Paul McCartney, "Kisses on the Bottom." hanks for the valentine, Sir Paul! Unlike so many rock stars who are ransacking their parents' record collections, Paul McCartney doesn't seem to be making any big statements here about what may or may not be a "classic" or "standard" song. To the contrary, he is revisiting -- with obvious affection -- music that moved him as a kid. That so much of the material is squishy-sentimental or in the novelty/music-hall vein should come as no surprise from the man who wrote "All My Loving" and "When I'm Sixty-Four."
Pairing McCartney with Diana Krall was a brilliant move. Her spare, swinging piano and snappy rhythm arrangements are instantly recognizable -- a nice surprise, since we think we know her only as a voice. Though Krall comes from the jazz side and McCartney from rock, they sound utterly at home on the lush, sophisticated pop terrain Nat Cole inhabited so well. Indeed, Cole had a hit with one of the tunes here: the 1931 ballad "Home (When Shadows Fall)."
McCartney has excellent intonation and detailed muscular control, though he does not have a big voice by crooner standards. He sounds best riding light and high on the soft-shoe swing of "I'm Gonna Sit Right Down and Write Myself A Letter" (from which the album takes its unfortunate title) and "It's Only a Paper Moon." He makes us believe every earnest word of "The Glory of Love," yet also nails the silly insouciance of the Ink Spots' "We Three -- My Echo My Shadow and Me" and Fats Waller's "My Very Good Friend the Milkman" (nice whistling!).
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When he tries to blow up his voice to crooner proportions, he sounds artificial, whether it's on Johnny Mercer's "Ac-Cent-Tchu-Ate The Positive" or his own yearning ballad, "My Valentine." And while Eric Clapton burns on "Get Yourself Another Fool," McCartney plays it disappointingly straight (especially in comparison with Sam Cooke). Whether you like the closer, "Only Our Hearts," also an original, will depend on whether you're a fan of the grandness of "The Long and Winding Road."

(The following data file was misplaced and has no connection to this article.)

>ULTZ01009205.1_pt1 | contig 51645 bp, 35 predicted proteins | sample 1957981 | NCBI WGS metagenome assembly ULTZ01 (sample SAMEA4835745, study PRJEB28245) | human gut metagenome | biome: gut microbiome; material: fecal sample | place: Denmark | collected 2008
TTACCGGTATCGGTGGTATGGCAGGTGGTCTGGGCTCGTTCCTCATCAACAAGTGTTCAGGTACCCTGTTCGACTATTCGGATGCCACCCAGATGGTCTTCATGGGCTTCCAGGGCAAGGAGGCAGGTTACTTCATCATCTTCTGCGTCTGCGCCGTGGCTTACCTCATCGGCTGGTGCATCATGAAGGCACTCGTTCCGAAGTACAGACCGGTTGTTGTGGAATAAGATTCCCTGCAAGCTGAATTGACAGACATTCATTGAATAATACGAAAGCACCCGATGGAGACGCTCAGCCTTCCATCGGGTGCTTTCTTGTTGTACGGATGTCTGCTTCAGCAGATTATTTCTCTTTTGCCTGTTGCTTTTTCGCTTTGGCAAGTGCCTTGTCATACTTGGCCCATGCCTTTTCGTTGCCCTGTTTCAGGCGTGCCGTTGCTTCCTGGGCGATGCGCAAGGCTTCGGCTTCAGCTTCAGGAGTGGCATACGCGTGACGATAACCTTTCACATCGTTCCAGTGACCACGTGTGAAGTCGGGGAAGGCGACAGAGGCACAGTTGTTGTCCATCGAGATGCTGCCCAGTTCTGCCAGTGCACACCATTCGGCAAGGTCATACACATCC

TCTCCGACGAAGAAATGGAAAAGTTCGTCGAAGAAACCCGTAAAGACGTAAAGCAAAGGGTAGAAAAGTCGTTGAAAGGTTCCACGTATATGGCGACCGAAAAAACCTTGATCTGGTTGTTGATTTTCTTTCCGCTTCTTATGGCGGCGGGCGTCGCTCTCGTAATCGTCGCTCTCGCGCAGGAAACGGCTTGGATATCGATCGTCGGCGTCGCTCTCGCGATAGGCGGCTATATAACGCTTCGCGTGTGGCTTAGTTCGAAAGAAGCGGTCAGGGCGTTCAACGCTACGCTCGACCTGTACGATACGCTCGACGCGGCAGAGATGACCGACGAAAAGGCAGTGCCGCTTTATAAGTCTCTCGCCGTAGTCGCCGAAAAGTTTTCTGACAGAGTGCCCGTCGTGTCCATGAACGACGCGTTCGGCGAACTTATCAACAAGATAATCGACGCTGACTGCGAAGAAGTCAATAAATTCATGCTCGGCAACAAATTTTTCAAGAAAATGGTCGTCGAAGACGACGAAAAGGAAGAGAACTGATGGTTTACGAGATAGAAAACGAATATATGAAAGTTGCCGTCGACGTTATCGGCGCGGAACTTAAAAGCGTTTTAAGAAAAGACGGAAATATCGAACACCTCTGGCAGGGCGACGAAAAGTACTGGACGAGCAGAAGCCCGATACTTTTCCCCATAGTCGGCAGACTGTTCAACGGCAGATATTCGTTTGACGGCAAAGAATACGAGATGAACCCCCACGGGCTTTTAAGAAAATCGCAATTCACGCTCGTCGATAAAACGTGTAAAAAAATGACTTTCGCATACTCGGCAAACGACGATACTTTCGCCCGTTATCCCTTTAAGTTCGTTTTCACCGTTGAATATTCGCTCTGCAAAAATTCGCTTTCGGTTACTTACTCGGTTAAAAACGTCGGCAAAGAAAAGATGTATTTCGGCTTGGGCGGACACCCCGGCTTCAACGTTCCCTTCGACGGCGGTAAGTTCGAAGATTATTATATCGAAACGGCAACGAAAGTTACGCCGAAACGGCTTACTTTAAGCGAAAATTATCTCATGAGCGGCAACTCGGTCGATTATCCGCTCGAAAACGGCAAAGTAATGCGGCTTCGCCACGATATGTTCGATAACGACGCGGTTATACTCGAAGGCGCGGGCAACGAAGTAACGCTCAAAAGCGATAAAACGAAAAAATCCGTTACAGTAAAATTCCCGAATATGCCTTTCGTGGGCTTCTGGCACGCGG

Overall, though, this is a charming, brave album.
Catherine Russell, "Strictly Romancin'" (World Village): Though popular music is structured around obsolescence -- styles emerge, fall away, then revive as "retro" -- some artists, thank goodness, just do what they do. Though the songs on this album are old, they are not self-consciously so. Russell sings in a marvelously full, rich alto and hangs just a hint of a blue scrim over her cheerful, straight-shooting, girl-next-door innocence. Her soulful, R&B triplets on the Lil Green classic "Romance in the Dark" will heat up any Valentine's date, and the sentiment on the cheerfully inviting "Everything's Been Done Before" will appeal to any would-be lover. Russell has a keen curatorial ear. As familiar as you may be with Mary Lou Williams and Louis Armstrong, chances are you've never heard Williams' infectious ditty "Satchel Mouth Baby." And though you may know, by way of Bobby Short, Billy Strayhorn's "I'm Checkin' Out, Goom Bye," you'll be glad to hear it again by Russell. Her haunting version of "No More," with its '50s-modern arrangement, is easily as good as Billie Holiday's. It's not a big deal, but it's worth mentioning that Russell is black, since vintage song excavation has been primarily a white obsession. But like the Carolina Chocolate Drops with the blues, Russell is a delightful addition to the party.
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